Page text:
• Vision and culture
    Because SMEs are often built on one person’s vision, it’s integral that the future leader shares this vision. So, making a last-minute decision to pass the business on to a child or outsider could bring many problems if it’s abrupt. Entrepreneurs should preserve a company’s culture and vision. A stark change via a new leader’s vision can demotivate employees, derail company culture, and become a threat to the company’s mission.​​​​​
  • Estate planning
    Usually, a business is a means of wealth building. And, wealth building is usually a means of estate planning. The goal is to give our dependents a better life than we had. Poor succession planning is a huge threat to estate planning. A messy organisational structure with no clear future is not a secure way to pass on wealth.
Getting started and the role of an adviser

The ultimate goal of succession planning is for the transition of passing on the business to be as smooth as possible.

No matter what stage of the business you are in, it’s never too late to begin. In fact, the longer the time frame of the plan, the smoother the transition will be. More importantly, this is a process that all business owners need to consider, not just owners of large firms and estates.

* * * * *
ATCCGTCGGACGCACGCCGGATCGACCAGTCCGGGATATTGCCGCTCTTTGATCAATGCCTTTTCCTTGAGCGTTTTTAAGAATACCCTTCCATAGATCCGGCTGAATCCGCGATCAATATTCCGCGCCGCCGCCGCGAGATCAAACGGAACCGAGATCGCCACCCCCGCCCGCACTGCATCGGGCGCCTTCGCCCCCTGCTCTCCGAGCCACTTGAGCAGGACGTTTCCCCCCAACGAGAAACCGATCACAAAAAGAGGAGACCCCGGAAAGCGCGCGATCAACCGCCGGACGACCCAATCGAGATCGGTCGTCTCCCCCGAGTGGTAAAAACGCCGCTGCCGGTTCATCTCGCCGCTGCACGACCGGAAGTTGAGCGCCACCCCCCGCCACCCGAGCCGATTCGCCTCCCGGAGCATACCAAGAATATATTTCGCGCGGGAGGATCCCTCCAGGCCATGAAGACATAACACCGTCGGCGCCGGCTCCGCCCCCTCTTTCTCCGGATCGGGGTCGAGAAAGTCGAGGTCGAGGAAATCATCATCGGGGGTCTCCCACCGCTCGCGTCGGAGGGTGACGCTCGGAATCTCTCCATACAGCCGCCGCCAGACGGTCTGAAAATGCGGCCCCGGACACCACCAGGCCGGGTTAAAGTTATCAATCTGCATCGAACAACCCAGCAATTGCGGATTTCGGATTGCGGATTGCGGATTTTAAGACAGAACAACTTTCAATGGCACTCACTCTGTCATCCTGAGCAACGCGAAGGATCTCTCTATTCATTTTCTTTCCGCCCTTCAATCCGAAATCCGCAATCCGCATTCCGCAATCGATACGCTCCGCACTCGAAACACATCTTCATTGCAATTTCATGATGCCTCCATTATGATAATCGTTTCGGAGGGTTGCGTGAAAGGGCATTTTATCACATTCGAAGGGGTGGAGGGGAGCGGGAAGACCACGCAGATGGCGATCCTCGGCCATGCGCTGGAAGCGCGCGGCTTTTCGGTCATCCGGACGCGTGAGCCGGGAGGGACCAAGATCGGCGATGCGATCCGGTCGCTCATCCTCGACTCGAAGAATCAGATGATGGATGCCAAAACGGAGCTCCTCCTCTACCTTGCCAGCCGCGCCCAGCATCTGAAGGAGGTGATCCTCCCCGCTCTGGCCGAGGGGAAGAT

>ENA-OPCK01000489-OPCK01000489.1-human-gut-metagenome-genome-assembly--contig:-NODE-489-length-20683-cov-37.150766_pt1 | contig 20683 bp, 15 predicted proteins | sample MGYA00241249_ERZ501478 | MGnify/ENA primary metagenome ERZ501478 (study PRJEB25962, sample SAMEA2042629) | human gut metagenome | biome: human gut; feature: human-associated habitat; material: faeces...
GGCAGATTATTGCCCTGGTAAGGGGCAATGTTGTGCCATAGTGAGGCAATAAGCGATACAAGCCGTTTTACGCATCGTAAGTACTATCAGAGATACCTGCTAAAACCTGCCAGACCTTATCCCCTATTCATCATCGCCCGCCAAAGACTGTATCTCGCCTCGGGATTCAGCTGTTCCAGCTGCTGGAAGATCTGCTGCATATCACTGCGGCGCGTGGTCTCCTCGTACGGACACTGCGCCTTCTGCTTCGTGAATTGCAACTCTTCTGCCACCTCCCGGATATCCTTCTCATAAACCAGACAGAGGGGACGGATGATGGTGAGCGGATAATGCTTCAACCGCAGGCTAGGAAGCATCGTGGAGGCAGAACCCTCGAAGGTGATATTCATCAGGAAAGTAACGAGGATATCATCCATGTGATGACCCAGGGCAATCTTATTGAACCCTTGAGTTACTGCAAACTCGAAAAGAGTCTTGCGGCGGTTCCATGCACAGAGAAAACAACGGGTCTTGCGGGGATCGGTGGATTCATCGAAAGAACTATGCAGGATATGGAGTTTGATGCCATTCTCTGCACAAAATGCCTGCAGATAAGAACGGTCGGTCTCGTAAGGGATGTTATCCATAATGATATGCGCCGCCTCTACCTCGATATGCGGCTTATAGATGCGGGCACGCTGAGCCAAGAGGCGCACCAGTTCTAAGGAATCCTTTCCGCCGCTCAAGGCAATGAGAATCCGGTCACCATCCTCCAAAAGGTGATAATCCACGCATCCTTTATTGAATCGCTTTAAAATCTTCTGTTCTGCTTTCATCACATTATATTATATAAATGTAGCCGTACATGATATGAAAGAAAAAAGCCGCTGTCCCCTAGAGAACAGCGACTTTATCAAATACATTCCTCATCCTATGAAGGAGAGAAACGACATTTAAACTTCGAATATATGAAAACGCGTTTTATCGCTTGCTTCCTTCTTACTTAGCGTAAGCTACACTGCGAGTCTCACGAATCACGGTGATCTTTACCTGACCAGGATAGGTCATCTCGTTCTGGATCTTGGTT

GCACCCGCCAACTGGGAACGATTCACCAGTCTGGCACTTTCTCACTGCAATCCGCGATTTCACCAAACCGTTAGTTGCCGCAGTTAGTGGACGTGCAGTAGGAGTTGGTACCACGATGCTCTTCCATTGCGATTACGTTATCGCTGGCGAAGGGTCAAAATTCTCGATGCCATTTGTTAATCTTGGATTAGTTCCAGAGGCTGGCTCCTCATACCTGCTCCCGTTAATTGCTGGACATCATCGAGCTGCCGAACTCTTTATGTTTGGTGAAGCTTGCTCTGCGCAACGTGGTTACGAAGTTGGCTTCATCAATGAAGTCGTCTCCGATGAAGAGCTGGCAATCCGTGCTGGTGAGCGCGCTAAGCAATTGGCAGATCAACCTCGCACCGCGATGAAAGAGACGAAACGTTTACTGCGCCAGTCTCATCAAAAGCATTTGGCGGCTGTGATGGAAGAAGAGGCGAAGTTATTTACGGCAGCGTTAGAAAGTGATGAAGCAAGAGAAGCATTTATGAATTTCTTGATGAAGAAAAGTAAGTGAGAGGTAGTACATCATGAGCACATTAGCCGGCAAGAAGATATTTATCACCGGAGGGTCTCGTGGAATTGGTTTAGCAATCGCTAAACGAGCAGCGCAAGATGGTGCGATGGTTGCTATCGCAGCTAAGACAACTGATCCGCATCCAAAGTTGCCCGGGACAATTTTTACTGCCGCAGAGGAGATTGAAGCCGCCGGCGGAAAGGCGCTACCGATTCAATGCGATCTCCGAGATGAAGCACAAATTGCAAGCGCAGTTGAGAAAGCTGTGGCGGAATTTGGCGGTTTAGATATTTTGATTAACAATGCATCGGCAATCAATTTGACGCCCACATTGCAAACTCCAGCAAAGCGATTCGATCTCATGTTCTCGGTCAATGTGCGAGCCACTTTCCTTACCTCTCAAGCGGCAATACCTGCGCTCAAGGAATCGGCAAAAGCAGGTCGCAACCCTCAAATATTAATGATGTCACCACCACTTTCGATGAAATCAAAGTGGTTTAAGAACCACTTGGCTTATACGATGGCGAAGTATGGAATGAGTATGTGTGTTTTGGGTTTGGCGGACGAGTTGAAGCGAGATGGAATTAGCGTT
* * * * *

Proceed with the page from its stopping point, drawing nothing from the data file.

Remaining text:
One of the biggest reasons for having no plan is that the owner doesn’t know where to start. This highlights the importance of speaking to an adviser early on and the legal complexities they can navigate through.

A succession planning adviser can objectively assess the business and its leadership. There are immediate benefits to yield here too, such as finding gaps in leadership and areas of improvement.

From here, you will work with an adviser to identify potential successors. This means assessing the skills, experience, potential, and vision of potential candidates. Then, a transitionary plan is made with legal and financial considerations and developing personnel accordingly. Compliance, taxation, and efficient estate planning are where an adviser shows their worth.